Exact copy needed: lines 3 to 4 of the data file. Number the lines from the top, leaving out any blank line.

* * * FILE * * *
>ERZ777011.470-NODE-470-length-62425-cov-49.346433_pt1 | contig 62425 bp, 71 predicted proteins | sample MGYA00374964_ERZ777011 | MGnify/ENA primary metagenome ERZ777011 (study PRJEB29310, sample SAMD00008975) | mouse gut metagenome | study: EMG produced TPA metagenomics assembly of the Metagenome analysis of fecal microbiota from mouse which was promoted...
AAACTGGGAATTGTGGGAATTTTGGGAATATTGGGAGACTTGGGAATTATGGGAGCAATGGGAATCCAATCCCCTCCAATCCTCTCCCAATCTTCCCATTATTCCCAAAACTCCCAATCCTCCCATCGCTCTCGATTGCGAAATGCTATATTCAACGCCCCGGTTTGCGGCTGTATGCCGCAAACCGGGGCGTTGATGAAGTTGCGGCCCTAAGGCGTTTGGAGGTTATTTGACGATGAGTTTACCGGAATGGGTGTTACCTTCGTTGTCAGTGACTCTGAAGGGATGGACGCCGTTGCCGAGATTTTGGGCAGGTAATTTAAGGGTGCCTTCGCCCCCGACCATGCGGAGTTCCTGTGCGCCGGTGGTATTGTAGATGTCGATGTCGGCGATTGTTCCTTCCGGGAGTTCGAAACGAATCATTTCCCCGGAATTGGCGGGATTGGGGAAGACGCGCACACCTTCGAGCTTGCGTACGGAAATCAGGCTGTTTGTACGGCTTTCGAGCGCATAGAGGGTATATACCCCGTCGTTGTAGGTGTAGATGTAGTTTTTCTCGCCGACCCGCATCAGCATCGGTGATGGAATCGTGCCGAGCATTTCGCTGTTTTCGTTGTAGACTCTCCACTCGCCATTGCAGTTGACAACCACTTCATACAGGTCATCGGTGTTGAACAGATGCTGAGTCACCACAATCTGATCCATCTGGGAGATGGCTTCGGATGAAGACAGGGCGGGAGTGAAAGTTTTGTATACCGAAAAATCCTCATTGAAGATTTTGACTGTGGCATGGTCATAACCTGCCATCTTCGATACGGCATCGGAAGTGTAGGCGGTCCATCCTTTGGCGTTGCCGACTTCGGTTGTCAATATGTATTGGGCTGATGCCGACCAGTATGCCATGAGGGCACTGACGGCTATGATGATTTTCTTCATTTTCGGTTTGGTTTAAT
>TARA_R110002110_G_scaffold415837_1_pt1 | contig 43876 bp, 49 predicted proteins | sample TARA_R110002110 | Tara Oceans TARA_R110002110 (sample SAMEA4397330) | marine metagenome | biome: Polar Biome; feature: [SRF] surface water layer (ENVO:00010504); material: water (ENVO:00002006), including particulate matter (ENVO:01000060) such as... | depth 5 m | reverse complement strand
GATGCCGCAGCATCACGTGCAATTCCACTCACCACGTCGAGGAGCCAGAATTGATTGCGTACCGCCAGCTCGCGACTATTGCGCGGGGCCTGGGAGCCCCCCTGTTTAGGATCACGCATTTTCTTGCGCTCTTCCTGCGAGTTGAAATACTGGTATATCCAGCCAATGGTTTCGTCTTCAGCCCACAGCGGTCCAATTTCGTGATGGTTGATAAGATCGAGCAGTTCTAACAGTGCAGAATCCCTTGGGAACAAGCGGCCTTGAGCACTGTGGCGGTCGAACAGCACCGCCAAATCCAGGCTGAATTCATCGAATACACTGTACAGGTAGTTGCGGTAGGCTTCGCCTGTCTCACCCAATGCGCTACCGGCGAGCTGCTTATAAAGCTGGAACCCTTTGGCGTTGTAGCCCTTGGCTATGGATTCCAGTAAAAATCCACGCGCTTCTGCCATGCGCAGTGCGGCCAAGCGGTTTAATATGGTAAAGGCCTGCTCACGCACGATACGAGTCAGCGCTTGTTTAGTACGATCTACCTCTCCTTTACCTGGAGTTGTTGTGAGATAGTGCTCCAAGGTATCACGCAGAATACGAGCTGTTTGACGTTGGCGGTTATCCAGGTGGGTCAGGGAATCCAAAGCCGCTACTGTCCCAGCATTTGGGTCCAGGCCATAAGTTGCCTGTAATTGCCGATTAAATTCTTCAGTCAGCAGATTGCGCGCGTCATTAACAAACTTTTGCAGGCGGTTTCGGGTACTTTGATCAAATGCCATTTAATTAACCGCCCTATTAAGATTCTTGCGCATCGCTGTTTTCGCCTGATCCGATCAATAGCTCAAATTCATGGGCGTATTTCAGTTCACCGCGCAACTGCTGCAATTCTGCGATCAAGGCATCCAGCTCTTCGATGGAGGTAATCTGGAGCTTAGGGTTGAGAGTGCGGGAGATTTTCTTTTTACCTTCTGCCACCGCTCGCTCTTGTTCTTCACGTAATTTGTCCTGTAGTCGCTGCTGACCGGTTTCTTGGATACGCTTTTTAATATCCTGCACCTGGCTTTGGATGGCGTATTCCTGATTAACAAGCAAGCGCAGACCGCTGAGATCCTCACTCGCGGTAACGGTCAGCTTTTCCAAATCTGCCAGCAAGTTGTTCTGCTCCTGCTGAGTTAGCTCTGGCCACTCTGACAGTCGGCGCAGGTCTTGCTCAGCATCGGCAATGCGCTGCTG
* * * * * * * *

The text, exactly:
>TARA_R110002110_G_scaffold415837_1_pt1 | contig 43876 bp, 49 predicted proteins | sample TARA_R110002110 | Tara Oceans TARA_R110002110 (sample SAMEA4397330) | marine metagenome | biome: Polar Biome; feature: [SRF] surface water layer (ENVO:00010504); material: water (ENVO:00002006), including particulate matter (ENVO:01000060) such as... | depth 5 m | reverse complement strand
GATGCCGCAGCATCACGTGCAATTCCACTCACCACGTCGAGGAGCCAGAATTGATTGCGTACCGCCAGCTCGCGACTATTGCGCGGGGCCTGGGAGCCCCCCTGTTTAGGATCACGCATTTTCTTGCGCTCTTCCTGCGAGTTGAAATACTGGTATATCCAGCCAATGGTTTCGTCTTCAGCCCACAGCGGTCCAATTTCGTGATGGTTGATAAGATCGAGCAGTTCTAACAGTGCAGAATCCCTTGGGAACAAGCGGCCTTGAGCACTGTGGCGGTCGAACAGCACCGCCAAATCCAGGCTGAATTCATCGAATACACTGTACAGGTAGTTGCGGTAGGCTTCGCCTGTCTCACCCAATGCGCTACCGGCGAGCTGCTTATAAAGCTGGAACCCTTTGGCGTTGTAGCCCTTGGCTATGGATTCCAGTAAAAATCCACGCGCTTCTGCCATGCGCAGTGCGGCCAAGCGGTTTAATATGGTAAAGGCCTGCTCACGCACGATACGAGTCAGCGCTTGTTTAGTACGATCTACCTCTCCTTTACCTGGAGTTGTTGTGAGATAGTGCTCCAAGGTATCACGCAGAATACGAGCTGTTTGACGTTGGCGGTTATCCAGGTGGGTCAGGGAATCCAAAGCCGCTACTGTCCCAGCATTTGGGTCCAGGCCATAAGTTGCCTGTAATTGCCGATTAAATTCTTCAGTCAGCAGATTGCGCGCGTCATTAACAAACTTTTGCAGGCGGTTTCGGGTACTTTGATCAAATGCCATTTAATTAACCGCCCTATTAAGATTCTTGCGCATCGCTGTTTTCGCCTGATCCGATCAATAGCTCAAATTCATGGGCGTATTTCAGTTCACCGCGCAACTGCTGCAATTCTGCGATCAAGGCATCCAGCTCTTCGATGGAGGTAATCTGGAGCTTAGGGTTGAGAGTGCGGGAGATTTTCTTTTTACCTTCTGCCACCGCTCGCTCTTGTTCTTCACGTAATTTGTCCTGTAGTCGCTGCTGACCGGTTTCTTGGATACGCTTTTTAATATCCTGCACCTGGCTTTGGATGGCGTATTCCTGATTAACAAGCAAGCGCAGACCGCTGAGATCCTCACTCGCGGTAACGGTCAGCTTTTCCAAATCTGCCAGCAAGTTGTTCTGCTCCTGCTGAGTTAGCTCTGGCCACTCTGACAGTCGGCGCAGGTCTTGCTCAGCATCGGCAATGCGCTGCTG